Dawn Editorial: Balochistan’s misery

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WHILE the violation of fundamental rights is a nationwide phenomenon, the situation in Balochistan is particularly acute. In this neglected corner of the country, dead bodies are discovered in unexplained circumstances, mass graves have been found, while various strands of violence affect the people. Of late, there have been questions about the existence of private jails in the province. It had recently been reported that three bodies recovered from a well in Barkhan were those of Khan Muhammad Marri’s wife and two children. However, Mr Marri’s wife and children were fortunately recovered alive, as were his other offspring who were apparently illegally confined by provincial minister Abdul Rehman Khetran.

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Mr Marri was his bodyguard. Though the minister is in custody and the provincial administration is probing the affair, unanswered questions remain about the identity of the bodies found in the well. According to a post-mortem report, one of the bodies is that of a teenage girl who was raped, tortured and shot. Her face was unrecognisable. Two male bodies were recovered from the same well. At the time of writing, there were no more details about the victims. The provincial administration must establish their identification, and track down those responsible for this horrific crime.

It is clear that in many parts of Balochistan, the writ of the state is absent, and the word of feudal sardars and ‘influentials’ is law. This is one of the main reasons that outrages are so often reported from the province. Though the establishment talks of multibillion-rupee projects such as CPEC and other schemes as ‘game changers’ for Balochistan, the ordinary people face a far grimmer reality. In the past, they have faced intense sectarian violence, while separatists have also indulged in the massacre of innocents.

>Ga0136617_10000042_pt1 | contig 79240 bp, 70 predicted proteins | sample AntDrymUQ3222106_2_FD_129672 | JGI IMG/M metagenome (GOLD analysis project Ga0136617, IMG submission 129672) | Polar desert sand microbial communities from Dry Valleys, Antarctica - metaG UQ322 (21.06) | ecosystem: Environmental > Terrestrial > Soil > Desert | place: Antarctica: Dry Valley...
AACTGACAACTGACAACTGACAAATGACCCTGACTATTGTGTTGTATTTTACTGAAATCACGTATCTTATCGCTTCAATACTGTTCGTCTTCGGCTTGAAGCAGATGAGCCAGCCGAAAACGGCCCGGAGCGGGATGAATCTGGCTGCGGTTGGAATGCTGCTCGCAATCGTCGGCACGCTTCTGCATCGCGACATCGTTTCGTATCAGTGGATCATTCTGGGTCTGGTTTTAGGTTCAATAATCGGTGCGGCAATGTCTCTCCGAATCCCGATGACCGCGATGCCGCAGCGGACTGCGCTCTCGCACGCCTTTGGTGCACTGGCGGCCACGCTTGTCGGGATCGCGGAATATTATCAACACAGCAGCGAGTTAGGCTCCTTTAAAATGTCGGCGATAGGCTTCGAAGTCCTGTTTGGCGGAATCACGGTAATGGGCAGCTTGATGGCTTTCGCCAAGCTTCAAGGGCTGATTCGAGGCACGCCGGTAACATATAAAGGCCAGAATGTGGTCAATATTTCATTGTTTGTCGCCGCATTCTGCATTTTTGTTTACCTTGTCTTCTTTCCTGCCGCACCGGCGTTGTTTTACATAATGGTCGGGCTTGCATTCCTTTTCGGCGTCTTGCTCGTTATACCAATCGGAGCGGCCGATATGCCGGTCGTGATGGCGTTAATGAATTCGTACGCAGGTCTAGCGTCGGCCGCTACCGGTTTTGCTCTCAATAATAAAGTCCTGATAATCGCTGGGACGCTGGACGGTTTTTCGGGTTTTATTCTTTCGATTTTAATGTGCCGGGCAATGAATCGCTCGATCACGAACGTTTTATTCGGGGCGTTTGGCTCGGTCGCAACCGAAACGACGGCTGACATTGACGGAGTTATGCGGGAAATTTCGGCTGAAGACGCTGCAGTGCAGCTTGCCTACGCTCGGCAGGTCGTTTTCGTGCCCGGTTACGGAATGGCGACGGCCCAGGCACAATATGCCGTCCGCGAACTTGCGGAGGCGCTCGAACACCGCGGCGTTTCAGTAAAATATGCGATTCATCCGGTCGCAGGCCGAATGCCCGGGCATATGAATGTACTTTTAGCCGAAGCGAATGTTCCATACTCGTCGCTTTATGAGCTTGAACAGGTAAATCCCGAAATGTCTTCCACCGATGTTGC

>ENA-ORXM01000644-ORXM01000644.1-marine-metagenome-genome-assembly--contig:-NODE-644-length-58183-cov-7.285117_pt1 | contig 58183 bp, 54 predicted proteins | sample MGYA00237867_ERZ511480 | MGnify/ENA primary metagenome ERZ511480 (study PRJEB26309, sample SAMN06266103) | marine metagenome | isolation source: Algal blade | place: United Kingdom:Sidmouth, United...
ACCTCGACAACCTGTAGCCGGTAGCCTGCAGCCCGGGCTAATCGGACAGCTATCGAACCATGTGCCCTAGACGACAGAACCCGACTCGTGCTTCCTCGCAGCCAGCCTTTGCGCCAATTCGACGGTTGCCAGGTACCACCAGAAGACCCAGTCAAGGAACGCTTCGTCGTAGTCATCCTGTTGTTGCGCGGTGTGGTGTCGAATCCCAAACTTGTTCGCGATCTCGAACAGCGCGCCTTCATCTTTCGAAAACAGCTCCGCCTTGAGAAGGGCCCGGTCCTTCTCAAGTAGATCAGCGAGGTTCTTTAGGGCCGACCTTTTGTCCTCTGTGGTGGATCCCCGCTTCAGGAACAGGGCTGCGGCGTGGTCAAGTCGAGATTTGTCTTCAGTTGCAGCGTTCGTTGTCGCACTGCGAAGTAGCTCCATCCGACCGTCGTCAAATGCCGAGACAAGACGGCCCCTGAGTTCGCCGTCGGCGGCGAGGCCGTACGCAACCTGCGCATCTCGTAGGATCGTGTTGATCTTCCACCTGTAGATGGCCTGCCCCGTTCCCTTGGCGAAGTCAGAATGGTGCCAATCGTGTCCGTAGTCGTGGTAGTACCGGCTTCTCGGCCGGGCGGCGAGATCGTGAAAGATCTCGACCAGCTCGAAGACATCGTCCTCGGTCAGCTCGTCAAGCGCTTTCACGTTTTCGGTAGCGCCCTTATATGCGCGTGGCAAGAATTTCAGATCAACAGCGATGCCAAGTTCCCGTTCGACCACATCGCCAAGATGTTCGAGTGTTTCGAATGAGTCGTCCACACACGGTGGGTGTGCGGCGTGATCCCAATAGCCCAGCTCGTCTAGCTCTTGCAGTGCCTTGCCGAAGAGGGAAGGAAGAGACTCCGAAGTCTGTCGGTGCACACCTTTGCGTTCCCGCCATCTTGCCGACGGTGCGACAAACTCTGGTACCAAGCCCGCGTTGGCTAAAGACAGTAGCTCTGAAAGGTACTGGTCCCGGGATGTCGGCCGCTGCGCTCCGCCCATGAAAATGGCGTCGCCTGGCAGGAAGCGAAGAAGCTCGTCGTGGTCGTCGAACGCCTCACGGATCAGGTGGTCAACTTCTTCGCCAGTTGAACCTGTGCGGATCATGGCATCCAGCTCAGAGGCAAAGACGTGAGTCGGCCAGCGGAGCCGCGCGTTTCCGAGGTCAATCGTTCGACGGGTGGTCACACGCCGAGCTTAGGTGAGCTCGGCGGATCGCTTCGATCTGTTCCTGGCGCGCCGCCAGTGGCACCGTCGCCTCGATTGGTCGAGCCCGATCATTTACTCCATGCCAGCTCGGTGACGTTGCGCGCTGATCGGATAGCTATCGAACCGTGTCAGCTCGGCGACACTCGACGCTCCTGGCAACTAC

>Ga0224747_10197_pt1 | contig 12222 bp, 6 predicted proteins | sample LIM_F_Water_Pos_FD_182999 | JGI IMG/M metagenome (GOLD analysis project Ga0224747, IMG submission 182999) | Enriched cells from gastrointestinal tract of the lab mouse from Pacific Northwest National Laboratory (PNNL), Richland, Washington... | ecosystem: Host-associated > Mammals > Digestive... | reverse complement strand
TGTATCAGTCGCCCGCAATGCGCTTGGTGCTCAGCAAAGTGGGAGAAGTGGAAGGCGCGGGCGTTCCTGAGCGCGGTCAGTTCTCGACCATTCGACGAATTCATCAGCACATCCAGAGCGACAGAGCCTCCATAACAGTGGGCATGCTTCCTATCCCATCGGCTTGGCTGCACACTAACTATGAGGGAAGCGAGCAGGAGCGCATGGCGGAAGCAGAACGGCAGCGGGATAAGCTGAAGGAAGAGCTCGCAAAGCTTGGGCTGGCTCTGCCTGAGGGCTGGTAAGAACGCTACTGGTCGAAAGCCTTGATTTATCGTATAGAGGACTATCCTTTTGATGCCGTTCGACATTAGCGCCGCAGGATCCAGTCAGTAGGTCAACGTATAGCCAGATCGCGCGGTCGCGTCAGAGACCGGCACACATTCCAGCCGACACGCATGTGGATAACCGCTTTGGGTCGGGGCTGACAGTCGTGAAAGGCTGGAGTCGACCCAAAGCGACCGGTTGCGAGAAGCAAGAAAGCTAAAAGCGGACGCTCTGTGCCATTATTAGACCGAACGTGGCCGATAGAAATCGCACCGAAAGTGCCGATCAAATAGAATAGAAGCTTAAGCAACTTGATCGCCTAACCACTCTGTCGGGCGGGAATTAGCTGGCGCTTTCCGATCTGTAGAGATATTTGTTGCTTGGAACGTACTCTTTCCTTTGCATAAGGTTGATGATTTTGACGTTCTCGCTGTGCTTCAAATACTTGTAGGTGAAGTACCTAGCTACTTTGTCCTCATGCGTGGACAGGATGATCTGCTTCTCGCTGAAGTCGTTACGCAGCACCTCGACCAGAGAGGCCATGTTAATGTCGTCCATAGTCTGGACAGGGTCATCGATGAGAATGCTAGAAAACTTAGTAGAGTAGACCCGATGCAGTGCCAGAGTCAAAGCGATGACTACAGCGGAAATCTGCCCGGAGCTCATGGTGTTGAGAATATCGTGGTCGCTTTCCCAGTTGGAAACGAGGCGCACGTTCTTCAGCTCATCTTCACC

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The establishment maintains a huge security footprint in Balochistan yet life for its people has not improved. Instead, those suspected of being involved in anti-state activities go ‘missing’; not all are lucky to return home alive. Quite clearly, the supposed fruits of development have yet to reach the people, fuelling a sense of alienation. The people of Balochistan have witnessed enough brutality and neglect. The state must treat them as owners of their land, masters of their destiny, and equal citizens of Pakistan protected by the Constitution. If the violence continues, it will have a detrimental effect on national unity.

Published in Dawn, February 25th, 2023

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